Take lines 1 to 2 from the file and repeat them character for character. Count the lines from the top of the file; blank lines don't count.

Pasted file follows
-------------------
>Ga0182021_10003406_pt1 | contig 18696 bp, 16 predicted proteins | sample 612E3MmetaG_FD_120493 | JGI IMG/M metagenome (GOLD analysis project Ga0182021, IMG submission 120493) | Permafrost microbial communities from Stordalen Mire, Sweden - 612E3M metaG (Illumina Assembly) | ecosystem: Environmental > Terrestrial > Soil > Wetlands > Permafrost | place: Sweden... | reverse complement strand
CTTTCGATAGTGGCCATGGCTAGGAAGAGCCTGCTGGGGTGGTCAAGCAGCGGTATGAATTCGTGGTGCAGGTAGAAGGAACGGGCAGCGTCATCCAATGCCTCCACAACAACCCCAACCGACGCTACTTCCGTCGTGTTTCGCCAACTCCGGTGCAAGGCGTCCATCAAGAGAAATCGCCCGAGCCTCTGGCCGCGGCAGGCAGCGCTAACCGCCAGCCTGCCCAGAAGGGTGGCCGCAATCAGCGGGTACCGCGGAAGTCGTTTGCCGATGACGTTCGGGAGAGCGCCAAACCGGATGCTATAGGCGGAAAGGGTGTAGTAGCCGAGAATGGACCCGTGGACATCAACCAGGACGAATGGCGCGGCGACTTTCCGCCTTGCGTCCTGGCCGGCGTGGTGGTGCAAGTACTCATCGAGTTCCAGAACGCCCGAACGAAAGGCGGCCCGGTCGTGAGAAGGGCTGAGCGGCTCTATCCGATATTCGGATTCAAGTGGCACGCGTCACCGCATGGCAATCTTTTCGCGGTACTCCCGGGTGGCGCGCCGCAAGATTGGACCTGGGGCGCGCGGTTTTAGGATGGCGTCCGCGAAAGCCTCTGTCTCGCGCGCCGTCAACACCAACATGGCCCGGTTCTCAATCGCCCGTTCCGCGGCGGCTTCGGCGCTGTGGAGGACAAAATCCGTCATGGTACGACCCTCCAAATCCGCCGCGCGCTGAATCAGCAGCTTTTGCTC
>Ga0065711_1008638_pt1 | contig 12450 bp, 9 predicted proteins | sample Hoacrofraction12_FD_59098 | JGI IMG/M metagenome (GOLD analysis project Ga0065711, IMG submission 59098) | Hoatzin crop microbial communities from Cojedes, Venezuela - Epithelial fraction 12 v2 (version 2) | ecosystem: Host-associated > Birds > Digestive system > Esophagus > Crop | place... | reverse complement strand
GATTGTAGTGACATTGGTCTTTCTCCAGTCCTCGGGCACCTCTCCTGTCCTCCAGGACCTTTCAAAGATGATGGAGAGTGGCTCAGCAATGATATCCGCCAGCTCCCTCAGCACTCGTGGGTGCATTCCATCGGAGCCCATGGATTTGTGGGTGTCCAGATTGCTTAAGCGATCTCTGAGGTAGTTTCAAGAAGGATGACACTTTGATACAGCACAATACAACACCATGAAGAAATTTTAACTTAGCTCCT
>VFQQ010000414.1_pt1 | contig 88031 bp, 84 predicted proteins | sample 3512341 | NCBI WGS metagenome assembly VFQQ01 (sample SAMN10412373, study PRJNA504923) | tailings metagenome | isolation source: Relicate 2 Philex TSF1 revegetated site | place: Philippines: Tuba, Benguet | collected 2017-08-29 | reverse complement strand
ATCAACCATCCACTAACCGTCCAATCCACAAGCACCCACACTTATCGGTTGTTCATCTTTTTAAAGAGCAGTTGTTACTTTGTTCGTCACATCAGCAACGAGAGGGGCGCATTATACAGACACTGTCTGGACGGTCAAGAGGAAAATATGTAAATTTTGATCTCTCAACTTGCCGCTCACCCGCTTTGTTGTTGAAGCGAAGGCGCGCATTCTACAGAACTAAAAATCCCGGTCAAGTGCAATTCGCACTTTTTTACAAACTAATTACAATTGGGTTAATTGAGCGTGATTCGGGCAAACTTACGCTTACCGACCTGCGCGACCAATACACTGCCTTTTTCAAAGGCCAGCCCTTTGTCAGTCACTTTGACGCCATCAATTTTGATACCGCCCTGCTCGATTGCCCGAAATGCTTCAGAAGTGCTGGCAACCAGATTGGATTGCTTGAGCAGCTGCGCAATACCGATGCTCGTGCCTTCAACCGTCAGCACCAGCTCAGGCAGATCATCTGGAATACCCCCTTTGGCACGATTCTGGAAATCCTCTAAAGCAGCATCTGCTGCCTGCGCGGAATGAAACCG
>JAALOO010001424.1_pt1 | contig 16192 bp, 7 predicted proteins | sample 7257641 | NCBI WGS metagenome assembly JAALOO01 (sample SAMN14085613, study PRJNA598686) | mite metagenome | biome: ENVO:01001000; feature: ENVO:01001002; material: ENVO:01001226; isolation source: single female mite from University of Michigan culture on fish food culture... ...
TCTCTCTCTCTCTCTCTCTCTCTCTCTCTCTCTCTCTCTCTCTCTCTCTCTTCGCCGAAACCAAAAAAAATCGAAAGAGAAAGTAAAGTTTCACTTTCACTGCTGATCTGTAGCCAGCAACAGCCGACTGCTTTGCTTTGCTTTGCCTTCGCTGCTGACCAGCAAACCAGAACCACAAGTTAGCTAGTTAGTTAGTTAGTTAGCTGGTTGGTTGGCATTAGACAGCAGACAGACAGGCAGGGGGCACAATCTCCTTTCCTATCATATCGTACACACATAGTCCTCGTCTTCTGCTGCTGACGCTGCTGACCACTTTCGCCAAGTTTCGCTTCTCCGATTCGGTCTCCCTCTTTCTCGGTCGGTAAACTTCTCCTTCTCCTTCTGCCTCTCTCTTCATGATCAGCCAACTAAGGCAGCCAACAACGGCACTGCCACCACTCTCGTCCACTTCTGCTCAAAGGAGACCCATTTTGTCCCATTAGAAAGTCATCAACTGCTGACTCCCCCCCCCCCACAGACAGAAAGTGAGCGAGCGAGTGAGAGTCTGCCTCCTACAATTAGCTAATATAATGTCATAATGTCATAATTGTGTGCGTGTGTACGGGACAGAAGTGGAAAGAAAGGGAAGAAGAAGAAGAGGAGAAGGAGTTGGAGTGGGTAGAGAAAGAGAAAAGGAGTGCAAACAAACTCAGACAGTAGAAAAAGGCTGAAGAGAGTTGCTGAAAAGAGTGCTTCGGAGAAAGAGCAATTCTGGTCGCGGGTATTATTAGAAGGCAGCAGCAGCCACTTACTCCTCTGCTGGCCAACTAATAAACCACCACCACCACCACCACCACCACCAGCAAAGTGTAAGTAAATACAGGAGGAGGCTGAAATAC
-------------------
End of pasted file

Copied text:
>Ga0182021_10003406_pt1 | contig 18696 bp, 16 predicted proteins | sample 612E3MmetaG_FD_120493 | JGI IMG/M metagenome (GOLD analysis project Ga0182021, IMG submission 120493) | Permafrost microbial communities from Stordalen Mire, Sweden - 612E3M metaG (Illumina Assembly) | ecosystem: Environmental > Terrestrial > Soil > Wetlands > Permafrost | place: Sweden... | reverse complement strand
CTTTCGATAGTGGCCATGGCTAGGAAGAGCCTGCTGGGGTGGTCAAGCAGCGGTATGAATTCGTGGTGCAGGTAGAAGGAACGGGCAGCGTCATCCAATGCCTCCACAACAACCCCAACCGACGCTACTTCCGTCGTGTTTCGCCAACTCCGGTGCAAGGCGTCCATCAAGAGAAATCGCCCGAGCCTCTGGCCGCGGCAGGCAGCGCTAACCGCCAGCCTGCCCAGAAGGGTGGCCGCAATCAGCGGGTACCGCGGAAGTCGTTTGCCGATGACGTTCGGGAGAGCGCCAAACCGGATGCTATAGGCGGAAAGGGTGTAGTAGCCGAGAATGGACCCGTGGACATCAACCAGGACGAATGGCGCGGCGACTTTCCGCCTTGCGTCCTGGCCGGCGTGGTGGTGCAAGTACTCATCGAGTTCCAGAACGCCCGAACGAAAGGCGGCCCGGTCGTGAGAAGGGCTGAGCGGCTCTATCCGATATTCGGATTCAAGTGGCACGCGTCACCGCATGGCAATCTTTTCGCGGTACTCCCGGGTGGCGCGCCGCAAGATTGGACCTGGGGCGCGCGGTTTTAGGATGGCGTCCGCGAAAGCCTCTGTCTCGCGCGCCGTCAACACCAACATGGCCCGGTTCTCAATCGCCCGTTCCGCGGCGGCTTCGGCGCTGTGGAGGACAAAATCCGTCATGGTACGACCCTCCAAATCCGCCGCGCGCTGAATCAGCAGCTTTTGCTC